Democratic participation and votes are crucial. Yet, referendums can cause prejudice when decisions are based on insufficient information on complicated or technical issues, or on propaganda, personalities, advertising campaigns or media influence.
The referendum on Scottish independence and the EU referendum seemingly strengthen the weight of public opinion but undermine parliament and government, and ultimately the country.
It is unusual that a country would let go a region as it was the case with the Scottish referendum. Most countries would deny any such change, would not give any square inch of territory away, and would even risk a civil war or terrorism.
It is a human weakness to focus on differences rather than commonalities. This does not help. Living together peacefully requires tolerance, respect and protection of minorities. Divisive politicians exploit this for their own interest.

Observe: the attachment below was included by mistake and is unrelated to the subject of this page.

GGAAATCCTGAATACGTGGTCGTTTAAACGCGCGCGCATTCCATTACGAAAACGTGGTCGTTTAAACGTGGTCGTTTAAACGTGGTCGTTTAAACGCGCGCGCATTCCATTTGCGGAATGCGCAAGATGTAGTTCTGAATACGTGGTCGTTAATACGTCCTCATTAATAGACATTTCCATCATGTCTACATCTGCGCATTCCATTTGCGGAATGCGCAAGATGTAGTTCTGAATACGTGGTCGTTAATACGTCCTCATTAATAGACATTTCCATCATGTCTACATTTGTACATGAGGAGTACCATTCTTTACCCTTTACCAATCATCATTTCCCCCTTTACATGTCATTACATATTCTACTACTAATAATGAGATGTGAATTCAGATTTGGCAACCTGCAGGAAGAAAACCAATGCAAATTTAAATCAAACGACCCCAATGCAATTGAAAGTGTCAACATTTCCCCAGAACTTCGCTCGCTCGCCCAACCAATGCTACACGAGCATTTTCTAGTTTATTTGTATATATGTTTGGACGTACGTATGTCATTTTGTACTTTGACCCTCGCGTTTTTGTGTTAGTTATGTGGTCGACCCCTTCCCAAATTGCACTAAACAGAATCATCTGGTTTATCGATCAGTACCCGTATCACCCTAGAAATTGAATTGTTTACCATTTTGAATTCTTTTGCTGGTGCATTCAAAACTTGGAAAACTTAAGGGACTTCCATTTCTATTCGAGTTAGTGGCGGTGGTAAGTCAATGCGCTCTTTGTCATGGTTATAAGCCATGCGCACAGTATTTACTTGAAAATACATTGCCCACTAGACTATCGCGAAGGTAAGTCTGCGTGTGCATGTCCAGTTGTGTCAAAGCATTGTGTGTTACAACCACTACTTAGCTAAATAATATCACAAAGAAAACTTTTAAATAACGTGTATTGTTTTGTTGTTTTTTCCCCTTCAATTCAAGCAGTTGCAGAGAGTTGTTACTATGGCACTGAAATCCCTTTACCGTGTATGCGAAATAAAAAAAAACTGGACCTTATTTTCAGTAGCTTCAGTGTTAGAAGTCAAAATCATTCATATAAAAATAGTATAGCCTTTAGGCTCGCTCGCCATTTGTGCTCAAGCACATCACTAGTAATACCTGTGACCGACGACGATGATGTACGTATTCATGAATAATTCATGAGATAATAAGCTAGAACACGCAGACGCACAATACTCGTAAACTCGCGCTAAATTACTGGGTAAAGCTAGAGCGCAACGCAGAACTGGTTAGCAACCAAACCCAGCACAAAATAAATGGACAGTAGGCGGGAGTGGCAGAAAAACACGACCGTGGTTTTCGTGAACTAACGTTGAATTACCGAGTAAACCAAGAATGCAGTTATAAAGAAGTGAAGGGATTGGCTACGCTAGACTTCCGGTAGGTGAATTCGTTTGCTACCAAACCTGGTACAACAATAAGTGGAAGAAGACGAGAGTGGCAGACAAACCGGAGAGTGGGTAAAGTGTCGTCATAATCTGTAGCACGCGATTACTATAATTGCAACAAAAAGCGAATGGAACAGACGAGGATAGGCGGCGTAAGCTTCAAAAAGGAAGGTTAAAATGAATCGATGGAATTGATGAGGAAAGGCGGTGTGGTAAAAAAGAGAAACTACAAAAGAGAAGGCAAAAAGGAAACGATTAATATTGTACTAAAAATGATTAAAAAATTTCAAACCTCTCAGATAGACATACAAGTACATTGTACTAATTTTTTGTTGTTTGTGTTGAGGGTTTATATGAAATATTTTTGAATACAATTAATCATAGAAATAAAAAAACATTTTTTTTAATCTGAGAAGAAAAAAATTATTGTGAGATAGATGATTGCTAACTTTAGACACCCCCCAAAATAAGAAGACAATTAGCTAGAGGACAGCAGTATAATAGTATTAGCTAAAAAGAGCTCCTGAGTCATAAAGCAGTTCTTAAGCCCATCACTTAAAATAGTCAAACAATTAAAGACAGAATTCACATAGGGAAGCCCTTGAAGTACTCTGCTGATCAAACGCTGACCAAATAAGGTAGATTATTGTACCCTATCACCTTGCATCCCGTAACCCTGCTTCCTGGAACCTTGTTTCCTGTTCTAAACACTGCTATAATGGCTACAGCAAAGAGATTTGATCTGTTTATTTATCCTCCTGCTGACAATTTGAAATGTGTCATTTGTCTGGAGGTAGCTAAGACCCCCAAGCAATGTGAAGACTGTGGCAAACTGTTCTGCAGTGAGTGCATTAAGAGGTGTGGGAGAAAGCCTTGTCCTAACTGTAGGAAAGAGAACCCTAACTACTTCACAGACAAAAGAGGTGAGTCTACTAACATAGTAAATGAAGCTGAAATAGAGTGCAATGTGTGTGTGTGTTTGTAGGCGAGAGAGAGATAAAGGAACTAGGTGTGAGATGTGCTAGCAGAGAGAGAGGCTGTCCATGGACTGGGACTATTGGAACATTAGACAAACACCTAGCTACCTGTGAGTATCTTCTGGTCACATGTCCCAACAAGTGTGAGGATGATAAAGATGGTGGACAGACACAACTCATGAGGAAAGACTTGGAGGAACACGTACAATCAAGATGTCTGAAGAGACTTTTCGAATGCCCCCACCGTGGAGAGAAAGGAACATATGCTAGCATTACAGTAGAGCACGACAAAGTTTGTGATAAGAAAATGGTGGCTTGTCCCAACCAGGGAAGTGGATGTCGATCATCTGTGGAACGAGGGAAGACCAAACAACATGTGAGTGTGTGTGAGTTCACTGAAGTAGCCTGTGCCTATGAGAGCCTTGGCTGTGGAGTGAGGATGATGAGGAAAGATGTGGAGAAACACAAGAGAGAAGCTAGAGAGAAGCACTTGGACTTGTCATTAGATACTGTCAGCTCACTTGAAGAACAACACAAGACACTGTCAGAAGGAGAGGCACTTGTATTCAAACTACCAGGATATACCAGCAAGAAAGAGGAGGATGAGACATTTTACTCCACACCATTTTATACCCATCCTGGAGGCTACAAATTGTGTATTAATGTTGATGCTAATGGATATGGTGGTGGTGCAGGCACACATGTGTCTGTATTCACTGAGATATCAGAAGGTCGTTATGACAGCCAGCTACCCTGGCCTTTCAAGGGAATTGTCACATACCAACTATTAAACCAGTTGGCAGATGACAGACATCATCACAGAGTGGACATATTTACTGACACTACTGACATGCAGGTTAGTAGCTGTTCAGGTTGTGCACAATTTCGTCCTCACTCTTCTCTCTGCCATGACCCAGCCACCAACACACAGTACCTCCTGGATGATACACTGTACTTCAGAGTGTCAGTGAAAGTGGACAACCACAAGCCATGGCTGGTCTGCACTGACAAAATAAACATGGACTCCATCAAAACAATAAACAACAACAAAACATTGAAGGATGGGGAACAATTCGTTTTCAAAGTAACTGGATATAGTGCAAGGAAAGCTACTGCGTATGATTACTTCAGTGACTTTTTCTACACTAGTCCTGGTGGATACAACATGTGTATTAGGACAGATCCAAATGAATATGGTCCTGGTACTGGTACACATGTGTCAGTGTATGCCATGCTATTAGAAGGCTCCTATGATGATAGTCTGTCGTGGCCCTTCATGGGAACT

Divisiveness is engrained in language. Scotland is still synonymous with “north of the border” after all these years.
Crossing the English Channel means “going to Europe” for many, ignoring the European compass that also points to Ireland in the west, Iceland northwest and Norway northeast.
The United Kingdom is engaged on a slippery slope of divisiveness. Scotland remained British by a small margin. If the leave side wins the EU referendum thanks to English votes, the SNP will demand another independence referendum, which it expects to win.
The United Kingdom engages in wrist cutting referendums.
Not Britain would leave the EU, but England.
Not Brexit, but Eexit.